The trend of increasing number of frameworks and programming languages warrants a new role to keep on top of recents developments while keeping your team sane: the “Technology Radar Operator.”
The onslaught of new frameworks is staggering. In the last month alone, Elixer’s first book was released, AngularJS 2.x caused a stir and MeteorJS reached 1.0. Will you be using any of these frameworks in the next year? Should you? What if you start a new project, write a new micro-service or need to fix a performance or usability problem in your product? Will you use your trusted MySQL, CakePHP and JQuery? Or will one of those components need an upgrade?
In stead of expecting every developer to know every new tool, I suggest teams larger than 10 developers to institute a (part time) role of technology watcher analogus to the ThoughtWorks technology radar. You don’t just need a radar, you need someone to operate it! The rest of the team can focus on getting better at the tools they already use.
The Radar Operator will investigate new tools, new releases and new languages and when a problem or project arrises, he/she will be consulted to advice on tools, frameworks and languages to use.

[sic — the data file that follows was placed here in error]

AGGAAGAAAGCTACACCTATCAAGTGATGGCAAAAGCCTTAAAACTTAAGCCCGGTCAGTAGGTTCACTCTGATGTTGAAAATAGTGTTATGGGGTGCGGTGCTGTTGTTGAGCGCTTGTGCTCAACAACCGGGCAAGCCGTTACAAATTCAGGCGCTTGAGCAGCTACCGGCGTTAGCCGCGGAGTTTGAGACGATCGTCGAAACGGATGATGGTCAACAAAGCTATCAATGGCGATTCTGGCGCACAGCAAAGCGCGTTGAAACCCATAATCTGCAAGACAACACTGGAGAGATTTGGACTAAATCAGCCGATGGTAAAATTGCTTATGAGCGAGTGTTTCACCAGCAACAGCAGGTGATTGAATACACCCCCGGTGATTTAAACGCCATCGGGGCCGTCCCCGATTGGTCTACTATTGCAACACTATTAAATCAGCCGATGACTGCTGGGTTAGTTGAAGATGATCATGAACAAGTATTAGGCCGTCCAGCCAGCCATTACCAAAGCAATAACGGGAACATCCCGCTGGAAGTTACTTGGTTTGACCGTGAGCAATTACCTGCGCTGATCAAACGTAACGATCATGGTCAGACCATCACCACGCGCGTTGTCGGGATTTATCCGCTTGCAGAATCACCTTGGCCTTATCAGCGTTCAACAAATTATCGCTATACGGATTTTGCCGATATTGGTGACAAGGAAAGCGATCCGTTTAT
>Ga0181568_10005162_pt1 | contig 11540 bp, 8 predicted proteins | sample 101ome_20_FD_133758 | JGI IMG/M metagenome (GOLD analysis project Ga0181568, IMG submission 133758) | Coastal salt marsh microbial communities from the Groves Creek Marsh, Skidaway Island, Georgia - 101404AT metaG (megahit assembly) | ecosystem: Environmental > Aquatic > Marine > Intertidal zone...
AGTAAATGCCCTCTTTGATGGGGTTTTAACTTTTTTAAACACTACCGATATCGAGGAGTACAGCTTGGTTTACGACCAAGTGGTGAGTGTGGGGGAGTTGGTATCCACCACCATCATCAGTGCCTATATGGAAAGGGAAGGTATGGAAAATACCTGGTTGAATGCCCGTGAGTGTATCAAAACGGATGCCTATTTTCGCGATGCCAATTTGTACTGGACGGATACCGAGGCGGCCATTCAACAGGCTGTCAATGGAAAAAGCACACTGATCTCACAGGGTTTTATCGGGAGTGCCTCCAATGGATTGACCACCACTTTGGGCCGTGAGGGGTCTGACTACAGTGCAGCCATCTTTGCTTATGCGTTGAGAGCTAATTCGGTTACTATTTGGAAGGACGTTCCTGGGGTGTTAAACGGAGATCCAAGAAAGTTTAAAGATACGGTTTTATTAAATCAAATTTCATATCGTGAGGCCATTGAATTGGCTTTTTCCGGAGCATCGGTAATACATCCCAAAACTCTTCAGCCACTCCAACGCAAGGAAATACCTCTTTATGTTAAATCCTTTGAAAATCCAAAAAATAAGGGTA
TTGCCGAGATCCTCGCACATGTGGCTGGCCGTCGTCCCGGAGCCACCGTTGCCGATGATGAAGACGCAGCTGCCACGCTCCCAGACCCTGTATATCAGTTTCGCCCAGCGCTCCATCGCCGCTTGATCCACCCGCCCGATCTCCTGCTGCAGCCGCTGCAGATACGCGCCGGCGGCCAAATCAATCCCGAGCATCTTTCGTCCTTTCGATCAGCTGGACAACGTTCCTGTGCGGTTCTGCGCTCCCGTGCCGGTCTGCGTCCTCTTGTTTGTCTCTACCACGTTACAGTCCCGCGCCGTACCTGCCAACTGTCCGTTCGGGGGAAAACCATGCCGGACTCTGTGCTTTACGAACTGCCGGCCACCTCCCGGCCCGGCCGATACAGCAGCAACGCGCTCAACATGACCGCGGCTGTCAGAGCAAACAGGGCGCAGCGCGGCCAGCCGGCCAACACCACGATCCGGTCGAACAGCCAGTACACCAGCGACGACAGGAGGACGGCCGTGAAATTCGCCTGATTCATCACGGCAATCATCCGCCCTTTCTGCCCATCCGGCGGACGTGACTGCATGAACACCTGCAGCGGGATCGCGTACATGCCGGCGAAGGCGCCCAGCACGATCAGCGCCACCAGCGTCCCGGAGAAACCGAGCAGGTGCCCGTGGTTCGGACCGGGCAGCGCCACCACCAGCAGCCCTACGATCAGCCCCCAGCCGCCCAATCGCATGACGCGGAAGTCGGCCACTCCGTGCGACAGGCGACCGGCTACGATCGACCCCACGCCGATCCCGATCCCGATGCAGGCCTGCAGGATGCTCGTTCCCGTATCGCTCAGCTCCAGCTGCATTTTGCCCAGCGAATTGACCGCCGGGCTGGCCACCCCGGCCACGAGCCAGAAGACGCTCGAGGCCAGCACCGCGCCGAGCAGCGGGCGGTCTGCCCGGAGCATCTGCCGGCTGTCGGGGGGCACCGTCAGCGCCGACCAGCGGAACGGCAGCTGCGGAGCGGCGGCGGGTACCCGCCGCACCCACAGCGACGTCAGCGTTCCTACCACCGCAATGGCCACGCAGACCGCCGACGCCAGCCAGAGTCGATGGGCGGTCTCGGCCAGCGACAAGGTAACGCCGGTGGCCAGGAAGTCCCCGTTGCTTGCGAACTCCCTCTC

The main benefits of having this role in your company/team:
- Keep up to date on new technologies and how they benefit your projects/company
- Prevent overload of information for your developers
- Have a repeatable process for selecting and adopting new technologies.
- Attract/promote developers to fill this role
So what tasks will the Radar Operator have?
- Know about the technological landscape your company or team(s) are in. Track usage and experience of the tools, e.g. who knows which framework
- Keep tabs on the wider language landscape, is it a Java shop? Then Clojure and Scala are on the radar. Is it a Ruby shop? Then Elixer might need investigation.
- Try out new versions of already used frameworks, find out which new features or bug fixes might impact the teams
- Rate the tools according to company priorities. If raw performance is key, then always rate the new languages/frameworks on performance.
- Educate and promote. New tools are not adopted easily, new languages and tools need to be presented and developers need to learn in hands-on sessions what it can do.
- Map the value of new technology, what are their main strengths, weaknesses.
- Guide adoption of new technologies, work with the teams adopting the new tools and spread those learnings.
What do you think? Is it time for this new role and would you want to take it up?